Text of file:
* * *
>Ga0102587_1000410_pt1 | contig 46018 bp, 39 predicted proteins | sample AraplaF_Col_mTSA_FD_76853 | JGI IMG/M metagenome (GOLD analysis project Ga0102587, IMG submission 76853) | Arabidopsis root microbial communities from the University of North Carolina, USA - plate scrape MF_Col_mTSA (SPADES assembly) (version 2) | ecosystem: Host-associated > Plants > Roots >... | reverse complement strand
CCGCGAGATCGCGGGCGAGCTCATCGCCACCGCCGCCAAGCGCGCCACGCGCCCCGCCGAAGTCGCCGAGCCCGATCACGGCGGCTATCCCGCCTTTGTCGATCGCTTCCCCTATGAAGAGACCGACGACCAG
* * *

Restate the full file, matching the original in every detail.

>Ga0102587_1000410_pt1 | contig 46018 bp, 39 predicted proteins | sample AraplaF_Col_mTSA_FD_76853 | JGI IMG/M metagenome (GOLD analysis project Ga0102587, IMG submission 76853) | Arabidopsis root microbial communities from the University of North Carolina, USA - plate scrape MF_Col_mTSA (SPADES assembly) (version 2) | ecosystem: Host-associated > Plants > Roots >... | reverse complement strand
CCGCGAGATCGCGGGCGAGCTCATCGCCACCGCCGCCAAGCGCGCCACGCGCCCCGCCGAAGTCGCCGAGCCCGATCACGGCGGCTATCCCGCCTTTGTCGATCGCTTCCCCTATGAAGAGACCGACGACCAG